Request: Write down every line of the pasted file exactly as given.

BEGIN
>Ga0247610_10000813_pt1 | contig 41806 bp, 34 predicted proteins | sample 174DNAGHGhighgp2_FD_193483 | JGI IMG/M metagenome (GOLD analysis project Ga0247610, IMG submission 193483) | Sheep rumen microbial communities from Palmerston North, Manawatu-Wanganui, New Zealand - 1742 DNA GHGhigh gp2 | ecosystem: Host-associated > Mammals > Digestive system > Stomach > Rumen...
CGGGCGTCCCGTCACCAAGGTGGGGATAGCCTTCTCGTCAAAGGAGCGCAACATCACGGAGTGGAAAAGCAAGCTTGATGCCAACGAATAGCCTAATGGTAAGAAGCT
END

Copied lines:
>Ga0247610_10000813_pt1 | contig 41806 bp, 34 predicted proteins | sample 174DNAGHGhighgp2_FD_193483 | JGI IMG/M metagenome (GOLD analysis project Ga0247610, IMG submission 193483) | Sheep rumen microbial communities from Palmerston North, Manawatu-Wanganui, New Zealand - 1742 DNA GHGhigh gp2 | ecosystem: Host-associated > Mammals > Digestive system > Stomach > Rumen...
CGGGCGTCCCGTCACCAAGGTGGGGATAGCCTTCTCGTCAAAGGAGCGCAACATCACGGAGTGGAAAAGCAAGCTTGATGCCAACGAATAGCCTAATGGTAAGAAGCT